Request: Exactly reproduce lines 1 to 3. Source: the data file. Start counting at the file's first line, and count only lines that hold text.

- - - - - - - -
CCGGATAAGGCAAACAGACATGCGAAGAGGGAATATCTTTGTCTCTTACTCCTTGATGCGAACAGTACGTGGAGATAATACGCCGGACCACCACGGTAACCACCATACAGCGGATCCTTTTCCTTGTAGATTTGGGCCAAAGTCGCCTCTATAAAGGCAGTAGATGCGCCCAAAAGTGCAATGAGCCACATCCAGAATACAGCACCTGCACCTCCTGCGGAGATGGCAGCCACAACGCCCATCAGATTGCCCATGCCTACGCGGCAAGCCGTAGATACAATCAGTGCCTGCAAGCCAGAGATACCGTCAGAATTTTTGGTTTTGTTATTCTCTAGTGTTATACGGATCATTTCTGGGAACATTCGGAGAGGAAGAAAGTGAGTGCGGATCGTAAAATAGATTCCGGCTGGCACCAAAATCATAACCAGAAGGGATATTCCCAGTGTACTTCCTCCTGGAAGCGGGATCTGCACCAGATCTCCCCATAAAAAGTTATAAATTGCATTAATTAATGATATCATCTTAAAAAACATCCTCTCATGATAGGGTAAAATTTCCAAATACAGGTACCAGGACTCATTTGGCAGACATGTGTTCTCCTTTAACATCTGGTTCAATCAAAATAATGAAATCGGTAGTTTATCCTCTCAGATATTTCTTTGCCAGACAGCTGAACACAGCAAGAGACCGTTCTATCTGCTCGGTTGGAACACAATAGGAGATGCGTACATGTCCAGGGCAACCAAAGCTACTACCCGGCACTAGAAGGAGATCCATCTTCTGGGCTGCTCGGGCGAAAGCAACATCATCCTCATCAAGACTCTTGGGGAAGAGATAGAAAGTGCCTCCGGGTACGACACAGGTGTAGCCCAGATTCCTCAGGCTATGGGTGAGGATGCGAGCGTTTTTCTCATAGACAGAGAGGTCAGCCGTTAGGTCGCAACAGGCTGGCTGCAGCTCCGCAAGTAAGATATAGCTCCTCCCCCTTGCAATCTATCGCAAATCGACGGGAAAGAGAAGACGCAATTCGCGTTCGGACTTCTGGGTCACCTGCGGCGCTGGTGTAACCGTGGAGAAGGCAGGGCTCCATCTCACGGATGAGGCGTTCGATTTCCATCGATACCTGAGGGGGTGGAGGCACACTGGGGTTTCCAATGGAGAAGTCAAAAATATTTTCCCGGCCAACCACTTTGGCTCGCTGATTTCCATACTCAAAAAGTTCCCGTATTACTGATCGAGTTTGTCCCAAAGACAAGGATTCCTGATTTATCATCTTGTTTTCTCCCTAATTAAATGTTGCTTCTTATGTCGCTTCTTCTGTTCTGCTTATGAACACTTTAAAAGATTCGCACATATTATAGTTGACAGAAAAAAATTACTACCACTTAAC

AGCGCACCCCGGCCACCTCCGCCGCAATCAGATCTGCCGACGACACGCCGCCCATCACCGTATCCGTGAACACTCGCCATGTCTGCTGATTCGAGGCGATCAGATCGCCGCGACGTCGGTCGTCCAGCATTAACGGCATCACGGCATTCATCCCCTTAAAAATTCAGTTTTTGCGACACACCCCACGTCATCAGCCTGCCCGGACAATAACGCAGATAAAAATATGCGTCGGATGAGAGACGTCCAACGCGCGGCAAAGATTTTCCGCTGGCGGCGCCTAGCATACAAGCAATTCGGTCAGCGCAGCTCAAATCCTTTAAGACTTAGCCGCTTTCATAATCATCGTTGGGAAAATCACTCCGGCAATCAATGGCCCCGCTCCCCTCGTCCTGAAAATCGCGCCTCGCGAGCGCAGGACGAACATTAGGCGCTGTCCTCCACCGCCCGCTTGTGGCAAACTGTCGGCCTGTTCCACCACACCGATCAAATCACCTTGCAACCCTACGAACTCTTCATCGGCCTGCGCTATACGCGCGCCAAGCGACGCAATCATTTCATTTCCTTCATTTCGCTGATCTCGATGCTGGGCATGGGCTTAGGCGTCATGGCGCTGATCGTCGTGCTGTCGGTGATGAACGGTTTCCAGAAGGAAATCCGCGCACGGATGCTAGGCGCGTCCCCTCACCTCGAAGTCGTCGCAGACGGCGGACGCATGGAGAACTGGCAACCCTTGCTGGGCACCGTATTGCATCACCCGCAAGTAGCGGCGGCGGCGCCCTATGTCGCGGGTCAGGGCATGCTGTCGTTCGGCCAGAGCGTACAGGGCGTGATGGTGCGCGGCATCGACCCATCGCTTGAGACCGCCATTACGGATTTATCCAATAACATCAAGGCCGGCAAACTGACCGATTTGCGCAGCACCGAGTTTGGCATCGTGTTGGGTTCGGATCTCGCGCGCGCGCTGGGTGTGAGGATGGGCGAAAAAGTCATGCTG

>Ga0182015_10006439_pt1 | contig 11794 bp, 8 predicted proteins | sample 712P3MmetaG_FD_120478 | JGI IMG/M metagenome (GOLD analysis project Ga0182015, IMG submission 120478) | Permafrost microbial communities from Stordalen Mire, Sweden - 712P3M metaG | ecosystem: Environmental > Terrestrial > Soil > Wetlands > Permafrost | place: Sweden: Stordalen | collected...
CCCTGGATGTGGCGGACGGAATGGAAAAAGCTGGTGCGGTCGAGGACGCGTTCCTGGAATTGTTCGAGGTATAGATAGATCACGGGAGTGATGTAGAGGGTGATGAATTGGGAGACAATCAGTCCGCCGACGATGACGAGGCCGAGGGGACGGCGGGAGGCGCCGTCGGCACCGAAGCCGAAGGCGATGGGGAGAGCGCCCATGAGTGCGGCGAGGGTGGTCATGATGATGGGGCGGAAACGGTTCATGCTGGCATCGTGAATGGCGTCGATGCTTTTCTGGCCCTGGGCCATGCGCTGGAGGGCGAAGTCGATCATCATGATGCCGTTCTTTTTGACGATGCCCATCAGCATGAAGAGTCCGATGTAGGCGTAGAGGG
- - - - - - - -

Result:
CCGGATAAGGCAAACAGACATGCGAAGAGGGAATATCTTTGTCTCTTACTCCTTGATGCGAACAGTACGTGGAGATAATACGCCGGACCACCACGGTAACCACCATACAGCGGATCCTTTTCCTTGTAGATTTGGGCCAAAGTCGCCTCTATAAAGGCAGTAGATGCGCCCAAAAGTGCAATGAGCCACATCCAGAATACAGCACCTGCACCTCCTGCGGAGATGGCAGCCACAACGCCCATCAGATTGCCCATGCCTACGCGGCAAGCCGTAGATACAATCAGTGCCTGCAAGCCAGAGATACCGTCAGAATTTTTGGTTTTGTTATTCTCTAGTGTTATACGGATCATTTCTGGGAACATTCGGAGAGGAAGAAAGTGAGTGCGGATCGTAAAATAGATTCCGGCTGGCACCAAAATCATAACCAGAAGGGATATTCCCAGTGTACTTCCTCCTGGAAGCGGGATCTGCACCAGATCTCCCCATAAAAAGTTATAAATTGCATTAATTAATGATATCATCTTAAAAAACATCCTCTCATGATAGGGTAAAATTTCCAAATACAGGTACCAGGACTCATTTGGCAGACATGTGTTCTCCTTTAACATCTGGTTCAATCAAAATAATGAAATCGGTAGTTTATCCTCTCAGATATTTCTTTGCCAGACAGCTGAACACAGCAAGAGACCGTTCTATCTGCTCGGTTGGAACACAATAGGAGATGCGTACATGTCCAGGGCAACCAAAGCTACTACCCGGCACTAGAAGGAGATCCATCTTCTGGGCTGCTCGGGCGAAAGCAACATCATCCTCATCAAGACTCTTGGGGAAGAGATAGAAAGTGCCTCCGGGTACGACACAGGTGTAGCCCAGATTCCTCAGGCTATGGGTGAGGATGCGAGCGTTTTTCTCATAGACAGAGAGGTCAGCCGTTAGGTCGCAACAGGCTGGCTGCAGCTCCGCAAGTAAGATATAGCTCCTCCCCCTTGCAATCTATCGCAAATCGACGGGAAAGAGAAGACGCAATTCGCGTTCGGACTTCTGGGTCACCTGCGGCGCTGGTGTAACCGTGGAGAAGGCAGGGCTCCATCTCACGGATGAGGCGTTCGATTTCCATCGATACCTGAGGGGGTGGAGGCACACTGGGGTTTCCAATGGAGAAGTCAAAAATATTTTCCCGGCCAACCACTTTGGCTCGCTGATTTCCATACTCAAAAAGTTCCCGTATTACTGATCGAGTTTGTCCCAAAGACAAGGATTCCTGATTTATCATCTTGTTTTCTCCCTAATTAAATGTTGCTTCTTATGTCGCTTCTTCTGTTCTGCTTATGAACACTTTAAAAGATTCGCACATATTATAGTTGACAGAAAAAAATTACTACCACTTAAC

AGCGCACCCCGGCCACCTCCGCCGCAATCAGATCTGCCGACGACACGCCGCCCATCACCGTATCCGTGAACACTCGCCATGTCTGCTGATTCGAGGCGATCAGATCGCCGCGACGTCGGTCGTCCAGCATTAACGGCATCACGGCATTCATCCCCTTAAAAATTCAGTTTTTGCGACACACCCCACGTCATCAGCCTGCCCGGACAATAACGCAGATAAAAATATGCGTCGGATGAGAGACGTCCAACGCGCGGCAAAGATTTTCCGCTGGCGGCGCCTAGCATACAAGCAATTCGGTCAGCGCAGCTCAAATCCTTTAAGACTTAGCCGCTTTCATAATCATCGTTGGGAAAATCACTCCGGCAATCAATGGCCCCGCTCCCCTCGTCCTGAAAATCGCGCCTCGCGAGCGCAGGACGAACATTAGGCGCTGTCCTCCACCGCCCGCTTGTGGCAAACTGTCGGCCTGTTCCACCACACCGATCAAATCACCTTGCAACCCTACGAACTCTTCATCGGCCTGCGCTATACGCGCGCCAAGCGACGCAATCATTTCATTTCCTTCATTTCGCTGATCTCGATGCTGGGCATGGGCTTAGGCGTCATGGCGCTGATCGTCGTGCTGTCGGTGATGAACGGTTTCCAGAAGGAAATCCGCGCACGGATGCTAGGCGCGTCCCCTCACCTCGAAGTCGTCGCAGACGGCGGACGCATGGAGAACTGGCAACCCTTGCTGGGCACCGTATTGCATCACCCGCAAGTAGCGGCGGCGGCGCCCTATGTCGCGGGTCAGGGCATGCTGTCGTTCGGCCAGAGCGTACAGGGCGTGATGGTGCGCGGCATCGACCCATCGCTTGAGACCGCCATTACGGATTTATCCAATAACATCAAGGCCGGCAAACTGACCGATTTGCGCAGCACCGAGTTTGGCATCGTGTTGGGTTCGGATCTCGCGCGCGCGCTGGGTGTGAGGATGGGCGAAAAAGTCATGCTG

>Ga0182015_10006439_pt1 | contig 11794 bp, 8 predicted proteins | sample 712P3MmetaG_FD_120478 | JGI IMG/M metagenome (GOLD analysis project Ga0182015, IMG submission 120478) | Permafrost microbial communities from Stordalen Mire, Sweden - 712P3M metaG | ecosystem: Environmental > Terrestrial > Soil > Wetlands > Permafrost | place: Sweden: Stordalen | collected...